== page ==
If you listen beyond the media hysteria and Congressional flagellation of Toyota, you might just hear an intriguing buzz from folks involved in "sudden acceleration" cases of the past, many of which turned out to be bogus.
Theodore Frank, a lawyer familiar with "sudden acceleration" cases against GM in the '90s and Audi in the '80s, warns against the potent mixture of media hysteria, class-action lawyer avarice, and a mysterious electronic malfunction no one is able to put a finger on:
But one shouldn’t believe the hype. We went through this a generation ago with the Audi 5000 and other autos accused of sudden acceleration, and, again, mysterious unknowable car components were supposedly at fault...
Back then, the National Highway Traffic Safety Administration (NHTSA) spent millions studying the issue. They found that sudden acceleration was several times more likely among elderly drivers than young drivers, and much more frequent among the very short or someone who had just gotten into a vehicle.
Electromagnetic rays don’t discriminate by age and height, which suggests very much that human factors were at play: in other words, pedal misapplication. A driver would step on the wrong pedal, panic when the car did not perform as expected, continue to mistake the accelerator for the brake, and press down on the accelerator even harder.
We're seeing that patter again today.
Richard Scmidt, writing in the New York Times, also has experience studying "sudden acceleration":
I looked into more than 150 cases of unintended acceleration in the 1980s, many of which became the subject of lawsuits against automakers. In those days, Audi, like Toyota today, received by far the most complaints. (I testified in court for Audi on many occasions. I have not worked for Toyota on unintended acceleration, though I did consult for the company seven years ago on another matter.)
In these cases, the problem typically happened when the driver first got into the car and started it. After turning on the ignition, the driver would intend to press lightly on the brake pedal while shifting from park to drive (or reverse), and suddenly the car would leap forward (or backward). Drivers said that continued pressing on the brake would not stop the car; it would keep going until it crashed. Drivers believed that something had gone wrong in the acceleration system, and that the brakes had failed.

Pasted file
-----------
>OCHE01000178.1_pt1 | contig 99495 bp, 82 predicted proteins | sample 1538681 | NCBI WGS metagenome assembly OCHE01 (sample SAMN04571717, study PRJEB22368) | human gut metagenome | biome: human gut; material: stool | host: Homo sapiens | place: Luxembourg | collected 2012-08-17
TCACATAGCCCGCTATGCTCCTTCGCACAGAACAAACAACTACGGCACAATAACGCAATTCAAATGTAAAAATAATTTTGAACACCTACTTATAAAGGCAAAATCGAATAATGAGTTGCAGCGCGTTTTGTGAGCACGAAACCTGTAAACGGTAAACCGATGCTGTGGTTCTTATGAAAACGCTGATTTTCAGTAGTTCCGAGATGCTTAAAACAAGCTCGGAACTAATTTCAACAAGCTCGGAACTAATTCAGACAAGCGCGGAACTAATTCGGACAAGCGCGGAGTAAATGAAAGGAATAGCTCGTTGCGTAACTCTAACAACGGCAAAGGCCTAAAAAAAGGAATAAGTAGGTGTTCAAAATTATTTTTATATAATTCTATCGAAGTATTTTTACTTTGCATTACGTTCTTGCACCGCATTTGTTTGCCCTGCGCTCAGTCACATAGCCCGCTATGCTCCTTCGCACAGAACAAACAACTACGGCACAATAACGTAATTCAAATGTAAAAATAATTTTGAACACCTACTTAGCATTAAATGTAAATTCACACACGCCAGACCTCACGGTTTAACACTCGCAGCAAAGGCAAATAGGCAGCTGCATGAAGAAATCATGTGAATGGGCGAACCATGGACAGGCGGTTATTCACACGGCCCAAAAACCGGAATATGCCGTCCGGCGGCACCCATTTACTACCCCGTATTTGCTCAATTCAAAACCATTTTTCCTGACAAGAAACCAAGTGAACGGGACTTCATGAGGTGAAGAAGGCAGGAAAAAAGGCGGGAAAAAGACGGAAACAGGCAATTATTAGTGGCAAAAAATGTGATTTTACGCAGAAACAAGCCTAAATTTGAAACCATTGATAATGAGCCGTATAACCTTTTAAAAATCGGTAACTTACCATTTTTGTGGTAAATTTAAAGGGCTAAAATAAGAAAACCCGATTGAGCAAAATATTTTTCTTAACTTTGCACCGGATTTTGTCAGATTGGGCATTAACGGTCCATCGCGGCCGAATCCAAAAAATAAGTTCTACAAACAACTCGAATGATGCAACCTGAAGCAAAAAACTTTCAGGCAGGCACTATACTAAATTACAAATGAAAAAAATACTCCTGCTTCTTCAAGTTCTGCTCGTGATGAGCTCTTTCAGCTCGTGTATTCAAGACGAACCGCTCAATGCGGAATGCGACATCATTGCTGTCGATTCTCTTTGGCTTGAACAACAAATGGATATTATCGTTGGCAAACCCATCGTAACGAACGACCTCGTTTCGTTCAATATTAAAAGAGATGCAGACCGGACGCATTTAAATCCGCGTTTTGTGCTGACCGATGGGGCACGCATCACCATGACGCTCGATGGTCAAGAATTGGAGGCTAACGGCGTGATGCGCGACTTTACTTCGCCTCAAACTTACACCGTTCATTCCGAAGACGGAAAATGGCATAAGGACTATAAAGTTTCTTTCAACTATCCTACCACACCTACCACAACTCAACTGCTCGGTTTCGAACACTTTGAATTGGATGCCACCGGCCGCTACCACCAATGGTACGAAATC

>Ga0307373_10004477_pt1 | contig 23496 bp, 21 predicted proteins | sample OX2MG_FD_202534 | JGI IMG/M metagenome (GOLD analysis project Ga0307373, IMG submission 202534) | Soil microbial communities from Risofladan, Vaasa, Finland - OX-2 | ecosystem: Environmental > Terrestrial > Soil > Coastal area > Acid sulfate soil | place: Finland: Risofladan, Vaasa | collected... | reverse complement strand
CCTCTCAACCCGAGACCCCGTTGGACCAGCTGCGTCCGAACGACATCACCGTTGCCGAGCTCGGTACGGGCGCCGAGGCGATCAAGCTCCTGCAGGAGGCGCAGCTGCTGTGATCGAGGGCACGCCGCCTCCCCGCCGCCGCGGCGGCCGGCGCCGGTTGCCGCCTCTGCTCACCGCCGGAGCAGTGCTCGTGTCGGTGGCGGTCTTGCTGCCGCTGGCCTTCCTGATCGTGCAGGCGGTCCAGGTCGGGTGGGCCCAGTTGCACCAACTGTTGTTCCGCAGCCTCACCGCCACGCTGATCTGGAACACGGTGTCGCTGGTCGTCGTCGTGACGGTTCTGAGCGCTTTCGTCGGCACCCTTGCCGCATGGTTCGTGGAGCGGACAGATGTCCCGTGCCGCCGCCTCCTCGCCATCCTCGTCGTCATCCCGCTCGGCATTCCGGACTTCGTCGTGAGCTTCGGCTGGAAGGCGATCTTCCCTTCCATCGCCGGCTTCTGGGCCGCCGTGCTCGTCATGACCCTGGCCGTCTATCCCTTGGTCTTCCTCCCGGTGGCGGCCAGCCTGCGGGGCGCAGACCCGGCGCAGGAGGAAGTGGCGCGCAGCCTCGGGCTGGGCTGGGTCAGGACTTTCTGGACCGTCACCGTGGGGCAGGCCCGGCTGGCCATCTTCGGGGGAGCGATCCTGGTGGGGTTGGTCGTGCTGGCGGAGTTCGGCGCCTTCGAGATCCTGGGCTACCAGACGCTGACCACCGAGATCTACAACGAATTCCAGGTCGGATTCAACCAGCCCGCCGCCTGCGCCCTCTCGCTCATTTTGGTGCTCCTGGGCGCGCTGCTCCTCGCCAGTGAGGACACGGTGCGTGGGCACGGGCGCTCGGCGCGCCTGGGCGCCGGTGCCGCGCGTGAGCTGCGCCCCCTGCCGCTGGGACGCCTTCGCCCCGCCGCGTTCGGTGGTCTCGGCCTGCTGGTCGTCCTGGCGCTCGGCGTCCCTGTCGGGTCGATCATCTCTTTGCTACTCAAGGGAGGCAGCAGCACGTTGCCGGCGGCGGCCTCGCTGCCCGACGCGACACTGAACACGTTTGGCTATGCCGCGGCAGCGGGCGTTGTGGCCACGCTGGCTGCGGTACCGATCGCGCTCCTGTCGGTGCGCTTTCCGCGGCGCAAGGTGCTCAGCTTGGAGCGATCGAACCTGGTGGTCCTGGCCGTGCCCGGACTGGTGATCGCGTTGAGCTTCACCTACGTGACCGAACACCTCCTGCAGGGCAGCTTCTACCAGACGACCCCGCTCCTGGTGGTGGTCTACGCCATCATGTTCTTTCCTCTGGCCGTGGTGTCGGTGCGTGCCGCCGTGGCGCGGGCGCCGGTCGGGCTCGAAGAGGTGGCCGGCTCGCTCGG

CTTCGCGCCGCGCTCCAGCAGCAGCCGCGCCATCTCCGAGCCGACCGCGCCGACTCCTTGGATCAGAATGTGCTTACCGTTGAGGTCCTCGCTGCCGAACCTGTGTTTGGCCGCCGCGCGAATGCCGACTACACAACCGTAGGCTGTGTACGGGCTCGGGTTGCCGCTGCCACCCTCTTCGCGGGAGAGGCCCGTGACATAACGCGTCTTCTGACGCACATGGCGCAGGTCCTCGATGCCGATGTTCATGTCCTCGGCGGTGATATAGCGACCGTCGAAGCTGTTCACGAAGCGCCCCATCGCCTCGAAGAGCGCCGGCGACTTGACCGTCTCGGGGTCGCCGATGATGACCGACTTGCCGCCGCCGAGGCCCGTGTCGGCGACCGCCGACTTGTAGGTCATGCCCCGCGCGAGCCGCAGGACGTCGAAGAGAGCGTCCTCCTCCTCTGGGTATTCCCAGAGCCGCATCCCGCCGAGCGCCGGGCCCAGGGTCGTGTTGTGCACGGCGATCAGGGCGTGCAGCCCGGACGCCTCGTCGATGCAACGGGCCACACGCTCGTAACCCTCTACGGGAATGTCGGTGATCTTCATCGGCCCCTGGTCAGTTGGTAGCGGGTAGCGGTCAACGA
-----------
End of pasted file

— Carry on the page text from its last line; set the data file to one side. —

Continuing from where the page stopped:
But when engineers examined these vehicles post-crash, they found nothing that could account for what the drivers had reported.
If the "smart pedal" solution proposed by President Obama becomes a requirement for all car manufacturers, it will only work in those cases in which there really is a mechanical or electronic malfunction, and no operator error. Schmidt is of the mind that that won't do much good except revealing just how many of these incidents really are operator error.Frank notes the ages of drivers in Toyota crashes, for which we have that information:
18, 21, 22*, 32, 34, 44, 45, 47, 56, 57, 58, 60, 61, 63, 66, 68, 71**, 72, 72, 77, 79, 83, 85, 89.
*Passenger victim was 22 and “friend” of driver.
**Passenger victim was 71 and married to husband-driver for 46 years.
The median age is 60.5; the majority of drivers are 60 or older; a third are older than 70. And I left out the case of a driver who was the son of a 94-year-old victim rather than guesstimate his age to be 65. That looks suspiciously like the makeup of Audi sudden acceleration cases, and a lot like driver error to me. Color me skeptical. Very very skeptical.
And, Michael Fumento documents the number of crashes and fatalities compared with Toyota's overall safety record, and the saftey records of other manufacturers: